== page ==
Lucia--did I tell you about Lucia? The production kind of grows on you, doesn't it? I seem to remember I wasn't that thrilled with it before (too lazy to go back and check, and besides, it makes me feel senile that I really don't know) and now I find the much discussed directorial conceit for the sextet a natural and sensible solution, right down to the pop of the proto-flashbulb. Even the Edward Gorey hallucination for the fountain scene feels more happily familiar than contempt-breeding familiar.

Damrau is doubtless beginning to feel a little like Dessay's much-delayed echo, and for now that's an appropriate status. Yes, she brings a welcome vocal security to this, as she did to Zerbinetta (where her assurance was something staggering.) But Dessay...you know, I'm tempted think Dessay's battle with her voice has been one of deliberate injury. One of those rules of apportionment in the universe does seem to be that if you can sing a high F, you probably don't have a broad range of colors in your voice. Dessay, I'm told (endlessly, out of Schadenfreude) used to find every possible comic nuance in Zerbinetta, but I don't think she could have put the same blood and madness into Lucia had she not banged her voice around until it got some bruises. Her e flats these days are strong but ugly. She has squandered a natural gift in the most ingenious way; a sacrifice that paid off.

Damrau is, on the evidence of her Lucia, a healthier singer. The voice grows as it goes up, and the top few notes...did I ever tell you about the time I was listening to two ladies in a laundromat and one of them produced one of the choicest utterances ever? "Them Dulcolax do not play," spake she. Diana Damrau's top five notes are, forgive me, pure aural Dulcolax. No, that's too awful. Let's just say they pack heat and leave it at that. What's below is pretty and fades into not much in ranges she isn't called on to use very often. Not pretty in the backhanded sense, though. Really a collection of sounds worth hearing, and all knitted together by a technique that allows for fearless florid singing and a good legato in plain lyric passages.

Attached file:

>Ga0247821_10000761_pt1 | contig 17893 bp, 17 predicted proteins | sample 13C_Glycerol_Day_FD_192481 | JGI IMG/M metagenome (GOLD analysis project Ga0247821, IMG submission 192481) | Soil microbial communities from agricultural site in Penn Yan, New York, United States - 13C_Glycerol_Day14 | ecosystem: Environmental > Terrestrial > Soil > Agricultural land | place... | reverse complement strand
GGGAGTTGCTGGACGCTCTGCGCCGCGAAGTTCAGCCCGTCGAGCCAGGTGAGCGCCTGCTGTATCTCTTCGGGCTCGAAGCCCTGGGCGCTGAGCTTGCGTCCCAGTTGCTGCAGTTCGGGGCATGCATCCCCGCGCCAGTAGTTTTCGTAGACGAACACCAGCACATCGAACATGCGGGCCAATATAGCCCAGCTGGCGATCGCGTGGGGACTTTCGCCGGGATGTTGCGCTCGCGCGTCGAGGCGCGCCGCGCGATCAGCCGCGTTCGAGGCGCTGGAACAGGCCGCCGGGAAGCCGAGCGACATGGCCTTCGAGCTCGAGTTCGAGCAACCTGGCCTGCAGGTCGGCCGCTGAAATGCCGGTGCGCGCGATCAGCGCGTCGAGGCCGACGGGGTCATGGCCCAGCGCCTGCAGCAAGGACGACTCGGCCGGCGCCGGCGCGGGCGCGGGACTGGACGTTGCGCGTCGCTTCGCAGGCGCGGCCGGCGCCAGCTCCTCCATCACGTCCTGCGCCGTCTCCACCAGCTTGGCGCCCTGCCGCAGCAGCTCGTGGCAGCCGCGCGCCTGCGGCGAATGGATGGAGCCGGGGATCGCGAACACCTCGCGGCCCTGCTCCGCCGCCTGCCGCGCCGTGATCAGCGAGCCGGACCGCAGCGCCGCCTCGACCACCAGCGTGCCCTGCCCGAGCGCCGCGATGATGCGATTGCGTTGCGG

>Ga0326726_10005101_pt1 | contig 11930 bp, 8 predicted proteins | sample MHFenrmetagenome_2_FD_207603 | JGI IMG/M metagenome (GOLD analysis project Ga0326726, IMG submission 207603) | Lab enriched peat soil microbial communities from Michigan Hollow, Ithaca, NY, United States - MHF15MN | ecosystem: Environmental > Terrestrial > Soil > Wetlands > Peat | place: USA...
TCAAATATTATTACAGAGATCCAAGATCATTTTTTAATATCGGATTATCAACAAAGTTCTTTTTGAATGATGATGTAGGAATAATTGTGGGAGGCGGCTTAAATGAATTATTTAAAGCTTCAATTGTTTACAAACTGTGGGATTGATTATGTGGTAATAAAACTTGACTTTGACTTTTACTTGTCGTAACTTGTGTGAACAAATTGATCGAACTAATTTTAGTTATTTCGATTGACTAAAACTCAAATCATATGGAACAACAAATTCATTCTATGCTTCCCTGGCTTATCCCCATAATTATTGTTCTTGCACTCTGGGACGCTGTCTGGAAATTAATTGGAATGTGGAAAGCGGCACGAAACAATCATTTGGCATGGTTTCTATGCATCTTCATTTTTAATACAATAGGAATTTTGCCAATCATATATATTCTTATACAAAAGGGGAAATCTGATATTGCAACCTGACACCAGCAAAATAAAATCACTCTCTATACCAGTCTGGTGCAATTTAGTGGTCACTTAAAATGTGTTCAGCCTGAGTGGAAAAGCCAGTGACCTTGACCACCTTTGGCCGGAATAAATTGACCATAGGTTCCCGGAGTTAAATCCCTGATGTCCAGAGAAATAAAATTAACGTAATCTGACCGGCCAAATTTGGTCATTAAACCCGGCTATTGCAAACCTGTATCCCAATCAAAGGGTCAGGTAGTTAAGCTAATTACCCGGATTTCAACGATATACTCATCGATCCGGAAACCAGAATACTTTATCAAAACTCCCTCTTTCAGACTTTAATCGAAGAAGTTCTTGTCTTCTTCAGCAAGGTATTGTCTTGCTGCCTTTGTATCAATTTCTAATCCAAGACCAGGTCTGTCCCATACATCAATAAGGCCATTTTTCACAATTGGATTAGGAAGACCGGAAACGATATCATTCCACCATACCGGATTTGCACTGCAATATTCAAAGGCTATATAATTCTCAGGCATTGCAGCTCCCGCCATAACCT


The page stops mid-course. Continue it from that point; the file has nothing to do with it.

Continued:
No complaints, then, except it isn't what it isn't. There's room in this world for different kinds of Lucias, though most days I'd rather hear the more harrowing kind, myself. I'm looking forward to her run of Rigoletti, though chances are good by that point in the season I'll be checking it out Siriusly.

I'm actually quite curious to know what other folks thought of Beczala. I sat up and took notice at his Rigoletto, whenever that was, and probably wrote some horseshit of the form: Look Out For This Singer. (Why is that sentiment so often irritating to read, I wonder? I guess it seems like a cheap 50/50 on whether one is just so tuned in to what makes for future success or just easily excited.)